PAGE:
No one thinks they’re shallow (even if others do), and I’m of the belief that it’s very important for your characters to be somewhat relatable in order to matter. So if a story requires a very shallow character, how do we make that character matter?
For starters, remember that even though these characters are shallow at first glance, there is more to them than meets the eye — and it’s our job as writers to bring that out. There are a few different strategies to show readers why they should care about a seemingly shallow character:
Give the character context. In the opening chapter of Margaret Mitchell’s classic Gone with the Wind, Scarlett O’Hara doesn’t care one whit about the coming war (which will be the American Civil War). In fact, Scarlett tells the Tarleton twins:
If you say ‘war’ just once more, I’ll go in the house and shut the door. I’ve never gotten so tired of any one word in my life as ‘war,’ unless it’s ‘secession.’
Although this makes Scarlett pretty shallow up front, Mitchell gradually shades in the character to give us more about her background and make her more relatable in the context of the story, in the context of the pre-Civil War era.
Give the character an arc that fundamentally changes them. In the more recent Uglies by Scott Westerfeld, main character Tally Youngblood was so shallow in the first chunk of the book that I almost couldn’t keep reading. At first, she only cares about being like everyone else. However, (mild spoiler ahead…) Westerfeld turns this around by revealing the outside world to Tally a little bit at a time, almost painfully slowly at times, gradually changing Tally’s perspective to be dramatically different — and much deeper — than when we first met her.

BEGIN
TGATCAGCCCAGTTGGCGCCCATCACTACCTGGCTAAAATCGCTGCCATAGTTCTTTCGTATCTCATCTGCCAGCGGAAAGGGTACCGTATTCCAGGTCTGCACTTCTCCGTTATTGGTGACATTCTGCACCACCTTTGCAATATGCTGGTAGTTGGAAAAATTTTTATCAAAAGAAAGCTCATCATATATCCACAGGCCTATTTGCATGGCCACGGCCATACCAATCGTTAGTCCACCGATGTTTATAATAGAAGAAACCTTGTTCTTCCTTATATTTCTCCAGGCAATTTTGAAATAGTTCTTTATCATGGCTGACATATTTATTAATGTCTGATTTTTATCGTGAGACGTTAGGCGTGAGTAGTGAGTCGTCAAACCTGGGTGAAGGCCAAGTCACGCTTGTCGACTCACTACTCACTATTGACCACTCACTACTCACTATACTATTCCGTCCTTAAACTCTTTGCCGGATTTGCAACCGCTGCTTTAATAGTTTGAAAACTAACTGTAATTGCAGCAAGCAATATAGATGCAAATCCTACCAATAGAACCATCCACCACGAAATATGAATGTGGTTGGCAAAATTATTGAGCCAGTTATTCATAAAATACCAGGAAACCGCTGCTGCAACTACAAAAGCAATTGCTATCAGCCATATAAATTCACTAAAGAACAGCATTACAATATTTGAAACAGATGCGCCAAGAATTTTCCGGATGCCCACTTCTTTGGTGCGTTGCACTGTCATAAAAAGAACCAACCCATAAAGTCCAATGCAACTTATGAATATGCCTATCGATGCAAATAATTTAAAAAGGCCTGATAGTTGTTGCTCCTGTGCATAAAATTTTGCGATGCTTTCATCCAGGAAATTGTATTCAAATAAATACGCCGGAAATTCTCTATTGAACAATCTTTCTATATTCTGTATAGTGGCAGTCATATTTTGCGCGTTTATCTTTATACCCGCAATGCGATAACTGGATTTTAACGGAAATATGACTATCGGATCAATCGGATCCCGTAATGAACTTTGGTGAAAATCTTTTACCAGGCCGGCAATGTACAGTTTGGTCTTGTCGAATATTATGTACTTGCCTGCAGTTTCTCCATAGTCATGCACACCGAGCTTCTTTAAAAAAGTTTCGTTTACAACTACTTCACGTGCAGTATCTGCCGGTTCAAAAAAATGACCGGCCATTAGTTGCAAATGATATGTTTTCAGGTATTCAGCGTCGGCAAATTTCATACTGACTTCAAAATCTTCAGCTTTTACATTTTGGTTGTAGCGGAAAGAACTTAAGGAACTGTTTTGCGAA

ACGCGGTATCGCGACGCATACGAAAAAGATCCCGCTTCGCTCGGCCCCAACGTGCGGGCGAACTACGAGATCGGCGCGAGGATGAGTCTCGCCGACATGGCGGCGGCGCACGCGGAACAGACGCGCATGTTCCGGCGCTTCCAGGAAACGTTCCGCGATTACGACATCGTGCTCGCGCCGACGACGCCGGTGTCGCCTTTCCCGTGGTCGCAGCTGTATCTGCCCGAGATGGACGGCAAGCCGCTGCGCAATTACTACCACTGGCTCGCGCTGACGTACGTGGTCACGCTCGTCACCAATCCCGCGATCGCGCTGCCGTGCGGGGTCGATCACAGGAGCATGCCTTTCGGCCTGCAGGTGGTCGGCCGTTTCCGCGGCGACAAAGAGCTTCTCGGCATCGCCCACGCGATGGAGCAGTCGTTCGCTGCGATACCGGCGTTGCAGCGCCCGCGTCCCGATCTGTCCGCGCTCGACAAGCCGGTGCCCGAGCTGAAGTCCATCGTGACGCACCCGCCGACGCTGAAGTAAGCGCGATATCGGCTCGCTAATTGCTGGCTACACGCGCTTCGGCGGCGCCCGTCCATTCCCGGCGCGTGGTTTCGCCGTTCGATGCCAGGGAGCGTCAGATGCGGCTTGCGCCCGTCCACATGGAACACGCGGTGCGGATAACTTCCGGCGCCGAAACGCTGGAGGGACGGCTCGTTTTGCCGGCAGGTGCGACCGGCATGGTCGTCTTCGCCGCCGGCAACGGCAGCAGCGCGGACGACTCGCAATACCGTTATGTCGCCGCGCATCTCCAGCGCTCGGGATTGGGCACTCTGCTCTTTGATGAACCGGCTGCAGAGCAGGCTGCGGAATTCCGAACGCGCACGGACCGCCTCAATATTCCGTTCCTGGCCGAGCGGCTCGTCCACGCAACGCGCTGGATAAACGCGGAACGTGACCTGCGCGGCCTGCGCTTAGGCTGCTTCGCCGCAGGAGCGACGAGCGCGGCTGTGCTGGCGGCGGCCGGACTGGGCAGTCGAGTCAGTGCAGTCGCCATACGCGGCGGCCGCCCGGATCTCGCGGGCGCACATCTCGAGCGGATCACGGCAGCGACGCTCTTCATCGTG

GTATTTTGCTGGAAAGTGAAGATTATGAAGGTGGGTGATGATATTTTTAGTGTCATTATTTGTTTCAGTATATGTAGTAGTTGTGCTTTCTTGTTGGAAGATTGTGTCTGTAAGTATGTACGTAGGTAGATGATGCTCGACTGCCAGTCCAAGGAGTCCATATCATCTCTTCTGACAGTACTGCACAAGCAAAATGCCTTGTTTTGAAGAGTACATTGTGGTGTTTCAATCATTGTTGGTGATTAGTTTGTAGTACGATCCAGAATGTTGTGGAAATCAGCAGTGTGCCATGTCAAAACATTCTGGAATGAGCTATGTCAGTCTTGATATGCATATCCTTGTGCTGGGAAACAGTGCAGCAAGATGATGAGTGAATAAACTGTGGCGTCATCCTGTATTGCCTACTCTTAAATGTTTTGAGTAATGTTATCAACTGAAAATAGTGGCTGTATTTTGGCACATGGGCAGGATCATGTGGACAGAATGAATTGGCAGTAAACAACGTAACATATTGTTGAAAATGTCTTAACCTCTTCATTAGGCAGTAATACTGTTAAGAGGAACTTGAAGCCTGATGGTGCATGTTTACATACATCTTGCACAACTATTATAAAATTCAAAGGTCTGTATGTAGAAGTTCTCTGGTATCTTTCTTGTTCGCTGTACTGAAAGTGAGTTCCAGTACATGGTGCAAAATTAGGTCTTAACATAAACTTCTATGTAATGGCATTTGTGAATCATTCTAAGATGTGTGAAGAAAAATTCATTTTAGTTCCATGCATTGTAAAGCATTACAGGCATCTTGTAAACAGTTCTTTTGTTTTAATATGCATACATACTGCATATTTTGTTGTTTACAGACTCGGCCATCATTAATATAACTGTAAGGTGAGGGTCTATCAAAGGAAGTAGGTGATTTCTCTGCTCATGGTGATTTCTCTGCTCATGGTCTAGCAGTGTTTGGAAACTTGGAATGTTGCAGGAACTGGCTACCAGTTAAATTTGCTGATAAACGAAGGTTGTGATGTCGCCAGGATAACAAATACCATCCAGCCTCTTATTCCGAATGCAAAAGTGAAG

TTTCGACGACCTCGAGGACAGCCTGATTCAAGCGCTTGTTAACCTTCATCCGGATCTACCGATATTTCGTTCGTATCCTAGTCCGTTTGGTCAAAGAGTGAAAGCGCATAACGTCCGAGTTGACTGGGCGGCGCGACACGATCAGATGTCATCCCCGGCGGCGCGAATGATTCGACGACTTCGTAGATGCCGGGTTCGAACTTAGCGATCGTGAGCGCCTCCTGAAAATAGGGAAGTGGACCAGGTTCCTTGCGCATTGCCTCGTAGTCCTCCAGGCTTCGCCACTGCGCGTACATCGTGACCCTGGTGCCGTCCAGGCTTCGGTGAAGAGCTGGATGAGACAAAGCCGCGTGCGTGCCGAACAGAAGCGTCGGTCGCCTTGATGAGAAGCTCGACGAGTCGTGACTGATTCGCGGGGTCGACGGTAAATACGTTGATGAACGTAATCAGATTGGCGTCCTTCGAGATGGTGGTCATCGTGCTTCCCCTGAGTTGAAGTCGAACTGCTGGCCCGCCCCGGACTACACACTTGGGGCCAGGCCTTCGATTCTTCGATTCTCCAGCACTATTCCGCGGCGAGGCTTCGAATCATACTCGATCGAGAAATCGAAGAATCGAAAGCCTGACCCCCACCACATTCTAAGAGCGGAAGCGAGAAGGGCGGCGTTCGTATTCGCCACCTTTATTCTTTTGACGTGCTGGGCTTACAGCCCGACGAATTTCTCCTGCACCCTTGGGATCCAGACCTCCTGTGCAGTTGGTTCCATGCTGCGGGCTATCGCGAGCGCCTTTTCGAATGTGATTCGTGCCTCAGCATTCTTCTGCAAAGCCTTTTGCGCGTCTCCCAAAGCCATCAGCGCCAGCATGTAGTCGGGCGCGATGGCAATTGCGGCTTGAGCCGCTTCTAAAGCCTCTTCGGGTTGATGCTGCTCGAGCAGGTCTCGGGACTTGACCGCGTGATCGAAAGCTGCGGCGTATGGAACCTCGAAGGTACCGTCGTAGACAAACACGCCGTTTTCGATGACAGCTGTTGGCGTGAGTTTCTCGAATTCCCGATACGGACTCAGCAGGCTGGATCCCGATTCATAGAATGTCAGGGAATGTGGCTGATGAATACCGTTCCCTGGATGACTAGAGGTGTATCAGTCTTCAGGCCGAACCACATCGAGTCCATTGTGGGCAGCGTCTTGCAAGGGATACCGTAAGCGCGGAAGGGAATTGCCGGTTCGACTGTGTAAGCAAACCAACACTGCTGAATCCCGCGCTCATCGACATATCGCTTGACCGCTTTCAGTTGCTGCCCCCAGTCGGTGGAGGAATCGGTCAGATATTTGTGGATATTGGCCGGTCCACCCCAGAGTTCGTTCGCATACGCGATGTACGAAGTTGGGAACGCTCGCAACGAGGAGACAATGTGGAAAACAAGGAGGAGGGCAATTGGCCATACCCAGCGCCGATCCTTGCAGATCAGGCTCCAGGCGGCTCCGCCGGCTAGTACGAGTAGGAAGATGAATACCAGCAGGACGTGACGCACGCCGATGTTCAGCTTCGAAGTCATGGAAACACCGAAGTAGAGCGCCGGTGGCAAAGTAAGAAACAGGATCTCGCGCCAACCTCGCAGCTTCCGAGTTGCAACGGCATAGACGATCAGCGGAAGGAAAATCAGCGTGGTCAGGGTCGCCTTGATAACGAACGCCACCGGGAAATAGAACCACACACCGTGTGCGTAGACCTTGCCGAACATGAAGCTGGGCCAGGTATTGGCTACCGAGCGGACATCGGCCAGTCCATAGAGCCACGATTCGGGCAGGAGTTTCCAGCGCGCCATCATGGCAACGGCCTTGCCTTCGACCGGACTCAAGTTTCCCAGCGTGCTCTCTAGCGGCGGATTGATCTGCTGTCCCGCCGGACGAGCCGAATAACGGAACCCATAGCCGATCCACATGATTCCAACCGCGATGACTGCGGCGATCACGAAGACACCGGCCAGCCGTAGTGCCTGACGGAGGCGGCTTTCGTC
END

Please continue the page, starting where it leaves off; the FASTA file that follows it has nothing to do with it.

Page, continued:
Shape the narration. Guiding the point of view also gives the reader subtle clues that there is more to come. Mitchell does this masterfully, describing Scarlett in the first chapter of Gone with the Wind:
She meant what she said, for she could never long endure any conversation of which she was not the chief subject. But she smiled when she spoke, consciously deepening her dimple and fluttering her bristly black lashes as swiftly as butterflies’ wings. The boys were enchanted, as she had intended them to be, and they hastened to apologize.
These are not things Scarlett could have said about herself, and the implication here is that Scarlett knows what she’s doing and has a grand plan for her situation. As we get further along in the novel, we come to find out that Scarlett is a master manipulator, and whether we agree with her motives or not, she continues to surprise us and keep us involved in the story.
What else can we do to make shallow characters more relatable?
P.S. For more about Scarlett’s motives, check out Finding Character Motives.